Teaching and Learning Secondary Science: Contemporary Issues and Practical Approaches

Teaching and Learning Secondary Science: Contemporary Issues and Practical Approaches

Teaching and Learning Secondary Science: Contemporary Issues and Practical Approaches

Teaching and Learning Secondary Science: Contemporary Issues and Practical Approaches

Synopsis

In Teaching and Learning Secondary Science Jerry Wellington (with Mick Nott and Jon Scaife) discusses the major issues in science education today. This discussion is used to support very practical resources for teachers in training, practising teachers and mentors.

Excerpt

There is no substitute for teaching experience and classroom observation. On the other hand, time is often needed to stand back and reflect upon this experience. The aim of this book is to encourage and assist teachers (both in training and in service), mentors and others involved in science education with that process of reflection in the hope that it will improve and enrich practice.

A lot has happened in recent years. This book is partly based on Secondary Science: Contemporary Issues and Practical Approaches, but it is rather more than a new edition of the 1994 book. It has been written with new standards for initial teacher training in mind but is not geared specifically to any particular statements of standards or competencies, nor to a specific curriculum. It should therefore be of value to students, teachers and mentors in the UK, USA, Australasia and other countries.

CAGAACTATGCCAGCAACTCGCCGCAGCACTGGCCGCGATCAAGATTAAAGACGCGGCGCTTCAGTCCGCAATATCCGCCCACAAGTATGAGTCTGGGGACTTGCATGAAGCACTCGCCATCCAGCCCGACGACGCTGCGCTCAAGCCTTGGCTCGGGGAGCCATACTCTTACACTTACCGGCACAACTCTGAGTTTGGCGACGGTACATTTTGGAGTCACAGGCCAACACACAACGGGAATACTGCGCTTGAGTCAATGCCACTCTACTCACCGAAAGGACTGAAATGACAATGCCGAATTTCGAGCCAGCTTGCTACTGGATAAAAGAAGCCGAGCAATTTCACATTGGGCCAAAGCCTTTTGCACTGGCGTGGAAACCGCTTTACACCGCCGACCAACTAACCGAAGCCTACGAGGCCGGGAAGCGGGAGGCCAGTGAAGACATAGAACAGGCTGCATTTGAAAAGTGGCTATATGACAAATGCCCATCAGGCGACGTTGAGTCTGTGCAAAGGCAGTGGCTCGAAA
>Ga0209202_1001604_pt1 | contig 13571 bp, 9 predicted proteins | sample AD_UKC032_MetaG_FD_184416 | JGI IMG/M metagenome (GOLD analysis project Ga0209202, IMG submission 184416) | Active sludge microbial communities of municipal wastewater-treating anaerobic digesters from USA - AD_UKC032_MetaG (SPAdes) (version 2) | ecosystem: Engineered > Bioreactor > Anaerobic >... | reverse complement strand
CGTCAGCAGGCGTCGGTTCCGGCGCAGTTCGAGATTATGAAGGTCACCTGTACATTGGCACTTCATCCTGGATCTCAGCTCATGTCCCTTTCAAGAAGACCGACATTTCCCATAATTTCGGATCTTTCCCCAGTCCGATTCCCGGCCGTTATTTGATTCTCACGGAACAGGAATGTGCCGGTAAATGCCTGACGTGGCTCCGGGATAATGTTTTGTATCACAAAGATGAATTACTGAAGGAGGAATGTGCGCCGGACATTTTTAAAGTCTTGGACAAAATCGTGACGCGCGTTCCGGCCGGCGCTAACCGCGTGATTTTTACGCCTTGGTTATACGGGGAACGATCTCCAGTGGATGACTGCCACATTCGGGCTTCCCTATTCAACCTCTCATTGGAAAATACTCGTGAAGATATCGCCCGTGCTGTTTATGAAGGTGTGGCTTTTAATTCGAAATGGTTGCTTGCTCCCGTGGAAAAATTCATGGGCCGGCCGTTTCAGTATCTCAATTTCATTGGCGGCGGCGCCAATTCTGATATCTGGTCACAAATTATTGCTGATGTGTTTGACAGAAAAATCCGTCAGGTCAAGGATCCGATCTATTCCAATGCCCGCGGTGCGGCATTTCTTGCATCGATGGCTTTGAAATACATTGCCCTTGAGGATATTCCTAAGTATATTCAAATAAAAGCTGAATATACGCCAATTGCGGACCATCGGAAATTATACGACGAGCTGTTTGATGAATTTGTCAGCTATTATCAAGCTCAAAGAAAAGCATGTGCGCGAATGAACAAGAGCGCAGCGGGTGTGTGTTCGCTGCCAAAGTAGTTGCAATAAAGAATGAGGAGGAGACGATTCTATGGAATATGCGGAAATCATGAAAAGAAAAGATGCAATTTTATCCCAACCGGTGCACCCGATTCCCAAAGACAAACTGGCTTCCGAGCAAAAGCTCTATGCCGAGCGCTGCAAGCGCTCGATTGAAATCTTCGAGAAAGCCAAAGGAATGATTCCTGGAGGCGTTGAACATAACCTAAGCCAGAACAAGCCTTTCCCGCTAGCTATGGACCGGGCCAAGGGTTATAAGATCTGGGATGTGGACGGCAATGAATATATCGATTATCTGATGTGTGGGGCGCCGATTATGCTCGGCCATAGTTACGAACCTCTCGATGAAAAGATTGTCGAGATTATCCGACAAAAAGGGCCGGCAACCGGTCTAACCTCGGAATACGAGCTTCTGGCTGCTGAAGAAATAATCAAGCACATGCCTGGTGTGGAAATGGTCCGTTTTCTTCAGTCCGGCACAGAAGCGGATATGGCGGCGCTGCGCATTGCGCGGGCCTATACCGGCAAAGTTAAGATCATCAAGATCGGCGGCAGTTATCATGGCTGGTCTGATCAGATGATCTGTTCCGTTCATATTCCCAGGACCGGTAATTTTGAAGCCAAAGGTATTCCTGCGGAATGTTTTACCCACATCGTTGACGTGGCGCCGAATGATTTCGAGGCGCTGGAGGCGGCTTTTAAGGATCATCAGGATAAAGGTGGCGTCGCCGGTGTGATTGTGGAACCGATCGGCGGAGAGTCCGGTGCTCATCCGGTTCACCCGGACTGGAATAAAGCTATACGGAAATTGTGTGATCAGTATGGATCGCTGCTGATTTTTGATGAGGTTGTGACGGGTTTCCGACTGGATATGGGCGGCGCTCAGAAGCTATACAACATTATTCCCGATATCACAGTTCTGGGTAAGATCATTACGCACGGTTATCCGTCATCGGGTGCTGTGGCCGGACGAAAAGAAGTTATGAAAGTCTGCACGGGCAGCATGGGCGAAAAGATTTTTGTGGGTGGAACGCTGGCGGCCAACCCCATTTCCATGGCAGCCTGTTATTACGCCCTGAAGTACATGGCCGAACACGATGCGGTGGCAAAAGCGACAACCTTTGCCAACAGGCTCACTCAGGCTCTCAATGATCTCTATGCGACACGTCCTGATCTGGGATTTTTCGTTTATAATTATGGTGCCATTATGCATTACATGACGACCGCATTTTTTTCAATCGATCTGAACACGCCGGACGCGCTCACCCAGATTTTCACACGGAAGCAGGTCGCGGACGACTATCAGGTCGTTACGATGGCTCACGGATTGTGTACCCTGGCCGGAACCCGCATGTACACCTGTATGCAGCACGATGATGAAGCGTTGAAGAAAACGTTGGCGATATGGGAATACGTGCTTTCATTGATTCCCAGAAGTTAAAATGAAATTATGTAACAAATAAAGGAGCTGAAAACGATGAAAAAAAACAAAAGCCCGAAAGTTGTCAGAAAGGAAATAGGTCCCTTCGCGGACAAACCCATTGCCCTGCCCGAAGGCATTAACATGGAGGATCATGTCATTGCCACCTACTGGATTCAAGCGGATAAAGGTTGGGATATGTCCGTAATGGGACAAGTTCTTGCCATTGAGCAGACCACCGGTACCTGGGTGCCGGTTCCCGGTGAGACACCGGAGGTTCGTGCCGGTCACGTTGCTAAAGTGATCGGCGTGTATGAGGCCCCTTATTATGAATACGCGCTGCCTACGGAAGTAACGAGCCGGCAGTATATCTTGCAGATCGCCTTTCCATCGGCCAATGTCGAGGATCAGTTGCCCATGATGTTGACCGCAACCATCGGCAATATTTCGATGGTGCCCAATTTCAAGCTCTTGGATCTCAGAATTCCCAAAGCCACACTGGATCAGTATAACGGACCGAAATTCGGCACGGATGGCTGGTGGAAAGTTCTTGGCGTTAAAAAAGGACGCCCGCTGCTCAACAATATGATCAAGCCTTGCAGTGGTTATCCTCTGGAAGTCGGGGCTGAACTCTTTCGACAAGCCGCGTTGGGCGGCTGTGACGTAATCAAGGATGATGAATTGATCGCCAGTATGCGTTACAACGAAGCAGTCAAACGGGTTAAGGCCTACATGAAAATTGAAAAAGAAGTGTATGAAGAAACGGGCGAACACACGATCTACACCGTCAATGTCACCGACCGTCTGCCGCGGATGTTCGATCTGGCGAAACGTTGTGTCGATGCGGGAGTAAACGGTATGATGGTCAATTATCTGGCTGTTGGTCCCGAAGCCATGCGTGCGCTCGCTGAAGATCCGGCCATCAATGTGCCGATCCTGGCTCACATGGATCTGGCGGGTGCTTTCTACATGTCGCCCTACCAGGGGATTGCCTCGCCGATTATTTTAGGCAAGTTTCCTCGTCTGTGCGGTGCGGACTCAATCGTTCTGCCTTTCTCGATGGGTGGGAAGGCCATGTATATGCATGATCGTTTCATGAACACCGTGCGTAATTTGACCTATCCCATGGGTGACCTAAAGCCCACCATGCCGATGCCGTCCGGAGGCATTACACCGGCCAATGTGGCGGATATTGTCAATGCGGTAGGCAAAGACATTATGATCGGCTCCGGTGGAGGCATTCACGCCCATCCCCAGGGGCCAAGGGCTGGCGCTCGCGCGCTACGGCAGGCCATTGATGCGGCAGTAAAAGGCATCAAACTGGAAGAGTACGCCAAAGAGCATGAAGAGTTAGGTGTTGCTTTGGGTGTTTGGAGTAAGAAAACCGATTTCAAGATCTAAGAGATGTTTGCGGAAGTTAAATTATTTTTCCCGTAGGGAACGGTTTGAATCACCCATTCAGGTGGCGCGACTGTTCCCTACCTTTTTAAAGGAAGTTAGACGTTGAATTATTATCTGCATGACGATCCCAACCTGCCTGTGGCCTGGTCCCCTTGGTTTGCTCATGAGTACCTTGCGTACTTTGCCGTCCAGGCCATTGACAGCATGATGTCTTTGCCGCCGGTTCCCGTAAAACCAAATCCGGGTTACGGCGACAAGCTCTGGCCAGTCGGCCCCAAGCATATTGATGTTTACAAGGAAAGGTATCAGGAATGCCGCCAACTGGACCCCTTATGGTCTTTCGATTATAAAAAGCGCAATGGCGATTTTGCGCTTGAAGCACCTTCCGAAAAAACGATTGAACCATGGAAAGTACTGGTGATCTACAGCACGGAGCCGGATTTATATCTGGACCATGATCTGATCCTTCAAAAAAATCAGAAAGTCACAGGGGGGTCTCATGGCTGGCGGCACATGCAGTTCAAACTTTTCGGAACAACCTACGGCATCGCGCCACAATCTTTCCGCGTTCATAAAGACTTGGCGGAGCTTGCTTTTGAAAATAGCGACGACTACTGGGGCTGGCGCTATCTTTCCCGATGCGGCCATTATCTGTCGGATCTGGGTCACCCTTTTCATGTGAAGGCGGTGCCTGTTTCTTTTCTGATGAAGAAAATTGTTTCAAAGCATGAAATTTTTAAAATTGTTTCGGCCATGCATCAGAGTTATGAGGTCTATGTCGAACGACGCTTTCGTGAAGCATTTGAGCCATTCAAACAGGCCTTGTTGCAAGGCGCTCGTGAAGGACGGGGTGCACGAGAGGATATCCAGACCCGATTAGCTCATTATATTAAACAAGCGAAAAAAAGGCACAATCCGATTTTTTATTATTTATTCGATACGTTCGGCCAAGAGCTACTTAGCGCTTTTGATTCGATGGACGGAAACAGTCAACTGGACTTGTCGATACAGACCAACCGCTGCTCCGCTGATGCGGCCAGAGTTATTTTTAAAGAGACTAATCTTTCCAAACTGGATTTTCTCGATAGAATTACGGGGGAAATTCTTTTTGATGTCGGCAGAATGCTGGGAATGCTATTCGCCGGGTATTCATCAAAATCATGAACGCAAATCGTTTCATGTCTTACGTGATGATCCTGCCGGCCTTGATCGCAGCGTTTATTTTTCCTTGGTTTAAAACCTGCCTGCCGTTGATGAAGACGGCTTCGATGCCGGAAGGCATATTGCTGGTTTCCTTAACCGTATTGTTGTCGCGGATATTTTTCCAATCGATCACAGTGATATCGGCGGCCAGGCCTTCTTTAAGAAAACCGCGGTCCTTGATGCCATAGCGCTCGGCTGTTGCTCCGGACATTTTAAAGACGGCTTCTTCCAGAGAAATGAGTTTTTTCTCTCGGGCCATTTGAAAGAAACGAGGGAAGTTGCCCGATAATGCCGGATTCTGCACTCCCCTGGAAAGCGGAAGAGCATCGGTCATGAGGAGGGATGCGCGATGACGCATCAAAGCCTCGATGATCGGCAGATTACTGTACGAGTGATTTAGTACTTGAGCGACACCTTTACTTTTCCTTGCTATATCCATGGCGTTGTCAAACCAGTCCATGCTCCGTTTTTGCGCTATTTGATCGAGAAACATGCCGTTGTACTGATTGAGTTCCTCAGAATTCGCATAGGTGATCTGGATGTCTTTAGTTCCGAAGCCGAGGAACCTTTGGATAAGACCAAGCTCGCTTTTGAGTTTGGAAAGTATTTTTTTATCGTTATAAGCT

The book aims both to cover contemporary issues in science education which will have a direct bearing on science teaching in the new century, and to present and discuss practical approaches in science education. Contemporary issues such as the role of practical work, the nature of science, the place of information and communication technology (ICT), children’s prior learning, the importance of language in science education, the need for differentiation, the handling of controversial issues, and the role of ‘informal’ learning are all considered. In parallel with those discussions, practical approaches for teaching and learning are offered which, I hope, will be of value in the classroom and the laboratory.

Space is limited, so none of the discussions or suggestions goes into the depth that could be achieved if a single book were written on just one of the areas. Consequently, ample references and suggestions for further reading are given throughout. This book, like science teaching for all, is designed for a mixedability, mixed-attainment and mixed-motivation audience, so it provides for the possibility of special needs and interests and offers ample scope for extension work. Some readers may not have the time or the inclination to follow up the references and further reading but we hope that others will.

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